I was in Cyprus primarily as a camp follower on a reconnaissance trip for a geology and botany excursion next year.   Cyprus is, to put it in layman’s terms, the outcome of a collision between the African and European continental plates.   The Troodos mountains are a geologist’s paradise, having a wide range of features arising from this and from associated volcanic activity.   As the molten rocks cooled, minerals precipitate out and the resulting geological strata reflect differences in the melting points of these minerals.   Some of these minerals, such as chromite, are commercially valuable and have been mined for centuries.   Indeed, the name Cyprus itself is derived from cuprous, the Greek word for copper, which was mined here since 4000 BC.

The Hadjipavlou mine is set amidst pine forests close to the highest point of the Troodos.  It was an active chromite mine from 1950 to 1954 and from 1979 to 1982 but was abandoned when cheaper sources of chromite became available in South Africa.   Over a million tonnes of ore were extracted in the period when the chromite mines in the area were active, but now there are few obvious signs apart from this adit driven into the hillside.   A small stream bearing water that has percolated through the rocks and collected in the mine’s galleries emerges from the mine entrance and tumbles down the hillside to join the stream below.   This, on closer inspection, has some quite interesting microbial growths.

First of all, having been told that this is a chromite mine, you might expect the water to carry toxic concentrations of heavy metals.   So you might also be surprised to see abundant growths of bright green algae thriving in the stream immediately downstream of the mine entrance.   This is, in fact, a common phenomenon in mine waters and happens, we think, because the fast-growing algae evolve metal tolerance whilst the animals that feed on them are slower to adapt.   This is, literally, survival of the fittest and, with nothing to eat them, the algae grow prolifically.

These filaments belong to the genus Tribonemawhich, despite being bright green in colour, actually belongs to the yellow-green algae, the Xanthophyta, rather than to the green algae.  This group is actually more closely related to the diatoms than to the green algae, though it can be hard to understand why simply by peering through a microscope.  One useful test is to add a little iodine  solutionto the slide: this binds to the starch inside green algae cells, staining them a dark brown colour.   The Xanthophyta, by contrast, do not have starch as their storage product so the cells are not stained by iodine.   The only other member of this group that I have discussed in this blog is Vaucheria, a very different alga (see “Who do you think you are?”).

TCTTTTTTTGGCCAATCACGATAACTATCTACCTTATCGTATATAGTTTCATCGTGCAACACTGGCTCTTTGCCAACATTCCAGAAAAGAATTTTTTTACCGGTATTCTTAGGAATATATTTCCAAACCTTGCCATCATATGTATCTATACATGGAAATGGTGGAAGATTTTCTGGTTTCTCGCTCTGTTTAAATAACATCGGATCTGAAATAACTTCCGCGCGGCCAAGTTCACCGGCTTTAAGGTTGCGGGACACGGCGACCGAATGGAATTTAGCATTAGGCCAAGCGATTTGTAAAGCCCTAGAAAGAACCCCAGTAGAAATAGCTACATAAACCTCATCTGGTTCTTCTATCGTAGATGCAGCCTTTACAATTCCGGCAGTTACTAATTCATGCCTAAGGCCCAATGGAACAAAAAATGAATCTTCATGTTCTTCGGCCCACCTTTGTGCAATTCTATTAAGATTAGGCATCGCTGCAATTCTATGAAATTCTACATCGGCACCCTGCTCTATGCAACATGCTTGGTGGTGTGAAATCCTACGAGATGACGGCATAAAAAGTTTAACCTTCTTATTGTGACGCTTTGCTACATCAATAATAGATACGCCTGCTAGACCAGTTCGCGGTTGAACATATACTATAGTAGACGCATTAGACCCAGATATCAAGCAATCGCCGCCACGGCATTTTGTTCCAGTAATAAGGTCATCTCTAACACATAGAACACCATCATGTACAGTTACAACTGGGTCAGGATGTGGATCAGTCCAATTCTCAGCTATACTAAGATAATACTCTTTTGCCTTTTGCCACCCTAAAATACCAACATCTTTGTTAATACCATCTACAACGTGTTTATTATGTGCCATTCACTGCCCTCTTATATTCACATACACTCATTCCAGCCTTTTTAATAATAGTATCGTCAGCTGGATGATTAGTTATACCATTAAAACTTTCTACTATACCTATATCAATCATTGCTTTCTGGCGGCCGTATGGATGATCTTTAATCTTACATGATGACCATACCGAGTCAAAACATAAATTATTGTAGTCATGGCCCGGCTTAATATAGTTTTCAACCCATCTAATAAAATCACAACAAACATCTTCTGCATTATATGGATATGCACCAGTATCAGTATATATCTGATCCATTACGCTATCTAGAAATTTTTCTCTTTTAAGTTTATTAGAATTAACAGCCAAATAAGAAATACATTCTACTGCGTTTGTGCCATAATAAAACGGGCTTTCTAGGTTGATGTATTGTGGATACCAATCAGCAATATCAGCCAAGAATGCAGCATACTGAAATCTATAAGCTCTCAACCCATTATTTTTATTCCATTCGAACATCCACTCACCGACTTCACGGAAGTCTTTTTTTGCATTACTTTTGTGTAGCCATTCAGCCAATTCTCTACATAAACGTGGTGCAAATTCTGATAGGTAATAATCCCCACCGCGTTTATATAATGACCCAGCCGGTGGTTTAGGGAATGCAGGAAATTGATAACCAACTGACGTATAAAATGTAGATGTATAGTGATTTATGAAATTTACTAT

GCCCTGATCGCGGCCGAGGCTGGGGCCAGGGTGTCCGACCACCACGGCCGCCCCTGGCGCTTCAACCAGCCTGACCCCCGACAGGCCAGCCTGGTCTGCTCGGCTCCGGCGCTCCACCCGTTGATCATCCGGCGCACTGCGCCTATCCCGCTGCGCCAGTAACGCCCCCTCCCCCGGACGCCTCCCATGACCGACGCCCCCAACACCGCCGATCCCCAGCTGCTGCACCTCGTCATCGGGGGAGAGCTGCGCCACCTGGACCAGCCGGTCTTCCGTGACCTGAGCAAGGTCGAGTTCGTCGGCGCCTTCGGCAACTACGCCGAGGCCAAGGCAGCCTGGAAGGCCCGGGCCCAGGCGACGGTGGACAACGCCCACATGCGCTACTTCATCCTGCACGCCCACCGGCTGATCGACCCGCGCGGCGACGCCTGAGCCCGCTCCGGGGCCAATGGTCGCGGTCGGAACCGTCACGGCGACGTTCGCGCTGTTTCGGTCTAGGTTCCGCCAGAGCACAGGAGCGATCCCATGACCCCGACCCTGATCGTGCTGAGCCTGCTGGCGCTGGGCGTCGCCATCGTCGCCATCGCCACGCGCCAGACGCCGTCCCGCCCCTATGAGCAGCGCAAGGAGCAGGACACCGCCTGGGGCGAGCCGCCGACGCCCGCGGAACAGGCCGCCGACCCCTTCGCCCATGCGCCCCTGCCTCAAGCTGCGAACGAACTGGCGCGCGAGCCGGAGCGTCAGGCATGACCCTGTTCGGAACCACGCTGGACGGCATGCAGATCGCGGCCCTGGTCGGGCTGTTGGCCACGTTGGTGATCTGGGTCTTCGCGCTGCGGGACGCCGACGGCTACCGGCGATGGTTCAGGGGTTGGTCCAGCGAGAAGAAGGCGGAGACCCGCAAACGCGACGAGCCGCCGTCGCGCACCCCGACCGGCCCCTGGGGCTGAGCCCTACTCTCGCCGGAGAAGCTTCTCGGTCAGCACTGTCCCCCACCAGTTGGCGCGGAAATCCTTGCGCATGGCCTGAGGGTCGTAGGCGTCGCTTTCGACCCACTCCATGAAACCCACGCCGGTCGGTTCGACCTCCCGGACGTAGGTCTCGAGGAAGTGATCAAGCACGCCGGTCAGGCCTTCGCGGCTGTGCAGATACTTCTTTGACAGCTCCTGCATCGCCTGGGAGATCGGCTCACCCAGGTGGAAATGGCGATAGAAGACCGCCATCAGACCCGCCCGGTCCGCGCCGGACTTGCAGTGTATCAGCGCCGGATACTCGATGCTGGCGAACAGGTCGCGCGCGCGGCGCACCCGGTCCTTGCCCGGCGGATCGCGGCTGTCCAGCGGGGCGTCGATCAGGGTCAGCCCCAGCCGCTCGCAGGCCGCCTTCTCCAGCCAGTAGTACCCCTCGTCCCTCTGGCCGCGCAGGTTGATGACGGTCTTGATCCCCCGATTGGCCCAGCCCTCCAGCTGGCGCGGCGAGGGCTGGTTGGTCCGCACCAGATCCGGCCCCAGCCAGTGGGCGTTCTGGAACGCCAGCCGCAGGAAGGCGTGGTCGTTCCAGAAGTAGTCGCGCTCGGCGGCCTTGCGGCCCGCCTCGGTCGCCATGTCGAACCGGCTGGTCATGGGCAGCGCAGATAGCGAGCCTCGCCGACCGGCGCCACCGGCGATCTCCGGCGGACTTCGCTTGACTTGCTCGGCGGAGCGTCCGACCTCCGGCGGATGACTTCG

Tribonema_affine_Troodos

Tribonema cf affinein the channel draining the Hadjipavlou chromite mine in the Troodos mountains, Cyprus, March 2019.   a. close-up of the alga in situ; b.  microscopic view of filaments; c. fragments of disintegrated filaments showing the H-shaped cell endings.  Scale bar: 10 micrometres (= 100thof a millimetre).   

Tribonemahas simple, unbranched filaments with two or more plate-like chloroplasts arranged around the cell periphery.   One other feature is the arrangement of the cell wall, which tends to consist of two overlapping halves.  When filaments disintegrate (as they often do) the fragments have an H-shape, with each end forming half the cell wall of a different cell.   The cells are, in fact, cylindrical but this is not apparent with the flattened perspective of a high magnification objective.   This feature is not universal in the Xanthophyta, nor is it unique to this group (a few green filamentous algae show the same characteristic) but it is a useful hint that you may be looking at Tribonema.

Whilst lush growths of algae is a common feature of streams draining mines, the species that form these growths can vary.   In the northern Pennines, I am used to seeing green algae in these habitats, but there are at least three different genera that I find.  Typically there is just one filamentous alga in this location, and they tend to be  constant over time: they are reliable sources for material for undergraduate practical classes as a result.  There is more to this story but I will have to come back to it at some point in the future.  .

There is also more to the algal flora of the Hadjipavlou chromite mine but, again, that will have to wait for another post.  I should also confess that, although I visited the mine briefly last year, these samples were collected by Heather, whilst I was sitting snugly below the snow line.